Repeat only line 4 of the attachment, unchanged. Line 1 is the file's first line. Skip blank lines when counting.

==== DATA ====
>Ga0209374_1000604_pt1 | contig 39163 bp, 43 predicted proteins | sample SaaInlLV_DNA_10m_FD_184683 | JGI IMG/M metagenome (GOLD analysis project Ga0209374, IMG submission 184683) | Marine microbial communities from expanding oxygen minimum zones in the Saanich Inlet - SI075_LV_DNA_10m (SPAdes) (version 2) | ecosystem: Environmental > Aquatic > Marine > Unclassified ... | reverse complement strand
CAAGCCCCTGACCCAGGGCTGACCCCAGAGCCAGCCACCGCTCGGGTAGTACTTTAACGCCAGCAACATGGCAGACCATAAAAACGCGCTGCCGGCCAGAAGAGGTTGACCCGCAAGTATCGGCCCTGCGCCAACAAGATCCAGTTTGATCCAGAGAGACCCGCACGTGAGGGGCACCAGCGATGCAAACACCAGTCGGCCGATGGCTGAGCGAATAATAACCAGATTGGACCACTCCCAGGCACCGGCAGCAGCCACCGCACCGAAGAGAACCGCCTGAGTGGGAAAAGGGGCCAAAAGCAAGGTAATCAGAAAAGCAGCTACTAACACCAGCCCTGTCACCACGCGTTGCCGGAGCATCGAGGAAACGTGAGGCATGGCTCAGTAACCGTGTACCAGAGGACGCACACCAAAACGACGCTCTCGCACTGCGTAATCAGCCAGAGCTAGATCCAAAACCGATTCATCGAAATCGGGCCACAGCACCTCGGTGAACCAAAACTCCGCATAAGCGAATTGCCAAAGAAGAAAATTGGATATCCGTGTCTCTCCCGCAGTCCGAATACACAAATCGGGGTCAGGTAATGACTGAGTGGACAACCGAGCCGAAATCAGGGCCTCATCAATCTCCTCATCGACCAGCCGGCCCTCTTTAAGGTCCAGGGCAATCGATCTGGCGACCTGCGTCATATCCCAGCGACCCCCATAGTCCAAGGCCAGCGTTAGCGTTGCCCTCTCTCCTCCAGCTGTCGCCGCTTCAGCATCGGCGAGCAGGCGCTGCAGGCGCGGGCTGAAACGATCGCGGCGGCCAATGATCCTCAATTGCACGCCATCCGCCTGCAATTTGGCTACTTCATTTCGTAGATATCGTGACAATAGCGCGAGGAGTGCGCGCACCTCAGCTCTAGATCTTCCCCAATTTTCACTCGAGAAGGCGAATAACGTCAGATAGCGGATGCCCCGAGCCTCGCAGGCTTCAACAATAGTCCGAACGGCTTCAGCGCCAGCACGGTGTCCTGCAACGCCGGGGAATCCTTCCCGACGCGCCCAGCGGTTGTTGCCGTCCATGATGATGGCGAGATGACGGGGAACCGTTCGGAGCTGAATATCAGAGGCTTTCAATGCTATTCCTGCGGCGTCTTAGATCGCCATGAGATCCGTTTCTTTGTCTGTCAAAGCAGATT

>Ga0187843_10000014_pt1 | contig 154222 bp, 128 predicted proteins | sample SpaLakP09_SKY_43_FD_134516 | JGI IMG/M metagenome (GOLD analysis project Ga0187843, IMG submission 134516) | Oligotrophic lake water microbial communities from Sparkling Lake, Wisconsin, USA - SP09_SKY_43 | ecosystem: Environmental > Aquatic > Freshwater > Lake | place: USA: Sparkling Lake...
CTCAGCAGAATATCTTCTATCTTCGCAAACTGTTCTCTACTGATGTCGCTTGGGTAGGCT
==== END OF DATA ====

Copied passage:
CTCAGCAGAATATCTTCTATCTTCGCAAACTGTTCTCTACTGATGTCGCTTGGGTAGGCT